Late on Friday Apple and Samsung took the second step in accordance with Judge Koh's order to narrow their second California lawsuit, which is scheduled to go to trial on March 31, 2014. Ultimately, by February 6, 2014, the parties will have to limit their asserted patents claims to five (per side) and their accused products to ten (per side).
The first step occurred in mid-May: each party listed 22 accused products (the lists are at the end of this post). But they also disagreed on how to count the accused products. They're still trying to resolve at least some of their related disagreements. Last week they asked Judge Koh to postpone a case management conference (but not to delay the overall case schedule) because "the parties continue to confer regarding case issues relating to the Case Management Conference and believe that additional time to meet and confer regarding these issues would be helpful in narrowing the points that may be in dispute at the Case Management Conference".
In the Friday (June 28) filings, the list of accused products (per party) was narrowed to 18 items. For the most part, the parties threw out the oldest ones of the accused devices. Apple is no longer targeting in this action the Galaxy Player 4.0 and 5.0, and the Galaxy Tab 7.0 Plus and 8.9. Samsung dropped the iPhone 3G, the original iPad, and the third-generation iPod while still accusing newer generations of those products, but what's interesting is that Samsung previously accused the first and the third generation of Apple TV, and it has now dropped the third generation to focus on the first. This suggests that some technological change has occurred that makes it harder (or impossible) for Samsung to prove infringement. Otherwise it makes no sense to drop a newer technology and accuse an older one. Therefore, the only context in which Apple TV will play a role in this case is damages. An injunction doesn't matter if a workaround is already in place.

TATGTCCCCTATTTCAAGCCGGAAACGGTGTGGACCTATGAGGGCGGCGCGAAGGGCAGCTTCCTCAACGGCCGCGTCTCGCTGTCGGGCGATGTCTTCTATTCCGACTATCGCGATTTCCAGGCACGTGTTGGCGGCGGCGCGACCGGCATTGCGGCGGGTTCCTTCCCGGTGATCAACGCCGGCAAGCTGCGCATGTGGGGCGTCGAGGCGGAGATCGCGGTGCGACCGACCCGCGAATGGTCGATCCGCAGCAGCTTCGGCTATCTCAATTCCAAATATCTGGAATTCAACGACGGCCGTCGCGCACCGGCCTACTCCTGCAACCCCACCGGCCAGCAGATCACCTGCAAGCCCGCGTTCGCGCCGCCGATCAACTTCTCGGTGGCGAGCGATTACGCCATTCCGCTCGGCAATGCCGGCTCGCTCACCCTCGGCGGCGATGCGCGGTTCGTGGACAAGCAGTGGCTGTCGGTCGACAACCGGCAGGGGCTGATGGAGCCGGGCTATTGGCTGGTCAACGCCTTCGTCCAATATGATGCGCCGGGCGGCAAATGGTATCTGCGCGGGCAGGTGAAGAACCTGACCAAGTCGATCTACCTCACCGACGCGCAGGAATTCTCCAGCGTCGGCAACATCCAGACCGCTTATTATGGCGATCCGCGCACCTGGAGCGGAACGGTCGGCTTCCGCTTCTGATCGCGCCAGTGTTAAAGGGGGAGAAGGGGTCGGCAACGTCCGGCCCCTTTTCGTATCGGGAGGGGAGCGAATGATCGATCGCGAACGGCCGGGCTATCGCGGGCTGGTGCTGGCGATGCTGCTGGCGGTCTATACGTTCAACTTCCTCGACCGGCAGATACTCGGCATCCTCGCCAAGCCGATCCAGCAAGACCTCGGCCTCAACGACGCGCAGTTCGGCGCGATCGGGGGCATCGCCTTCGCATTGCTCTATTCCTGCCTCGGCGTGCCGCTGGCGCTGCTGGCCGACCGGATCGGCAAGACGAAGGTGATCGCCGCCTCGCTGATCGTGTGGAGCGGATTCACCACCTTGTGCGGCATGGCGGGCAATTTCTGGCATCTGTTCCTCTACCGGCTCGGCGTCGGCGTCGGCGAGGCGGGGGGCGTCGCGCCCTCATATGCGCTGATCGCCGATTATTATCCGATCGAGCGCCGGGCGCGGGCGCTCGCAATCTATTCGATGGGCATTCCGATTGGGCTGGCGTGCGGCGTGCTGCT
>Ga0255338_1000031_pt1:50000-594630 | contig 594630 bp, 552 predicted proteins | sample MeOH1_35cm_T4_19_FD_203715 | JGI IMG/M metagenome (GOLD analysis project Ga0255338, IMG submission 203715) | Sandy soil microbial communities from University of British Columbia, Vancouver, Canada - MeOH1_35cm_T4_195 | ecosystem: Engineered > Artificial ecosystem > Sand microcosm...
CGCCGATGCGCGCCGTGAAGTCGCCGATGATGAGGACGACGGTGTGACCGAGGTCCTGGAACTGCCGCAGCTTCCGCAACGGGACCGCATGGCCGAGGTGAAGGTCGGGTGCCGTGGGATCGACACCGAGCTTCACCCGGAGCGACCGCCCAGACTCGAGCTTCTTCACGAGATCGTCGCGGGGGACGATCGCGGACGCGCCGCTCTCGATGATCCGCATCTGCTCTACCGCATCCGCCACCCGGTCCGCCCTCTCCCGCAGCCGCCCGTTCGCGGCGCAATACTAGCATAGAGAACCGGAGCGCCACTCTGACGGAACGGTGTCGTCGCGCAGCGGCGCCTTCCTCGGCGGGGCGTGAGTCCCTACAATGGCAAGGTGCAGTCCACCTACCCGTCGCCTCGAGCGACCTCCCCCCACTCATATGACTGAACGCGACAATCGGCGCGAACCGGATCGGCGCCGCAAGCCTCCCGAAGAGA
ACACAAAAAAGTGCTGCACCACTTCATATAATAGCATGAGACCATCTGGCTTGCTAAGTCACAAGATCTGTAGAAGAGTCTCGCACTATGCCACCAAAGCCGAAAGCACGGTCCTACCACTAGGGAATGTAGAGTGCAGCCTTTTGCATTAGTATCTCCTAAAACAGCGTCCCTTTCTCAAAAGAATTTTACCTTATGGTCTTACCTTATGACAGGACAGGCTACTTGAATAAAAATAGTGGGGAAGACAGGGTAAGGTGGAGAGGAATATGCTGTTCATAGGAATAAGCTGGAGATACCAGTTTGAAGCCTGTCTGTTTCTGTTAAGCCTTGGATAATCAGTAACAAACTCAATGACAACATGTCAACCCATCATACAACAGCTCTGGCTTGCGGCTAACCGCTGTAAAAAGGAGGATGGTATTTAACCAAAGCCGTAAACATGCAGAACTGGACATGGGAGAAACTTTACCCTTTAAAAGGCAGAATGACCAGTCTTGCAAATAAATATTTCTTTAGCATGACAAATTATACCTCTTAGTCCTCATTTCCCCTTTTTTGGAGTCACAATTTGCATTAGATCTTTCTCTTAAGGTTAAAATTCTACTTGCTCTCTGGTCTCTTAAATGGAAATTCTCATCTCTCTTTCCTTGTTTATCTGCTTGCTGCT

This week the court didn't allow the addition of the Galaxy S4 to this case.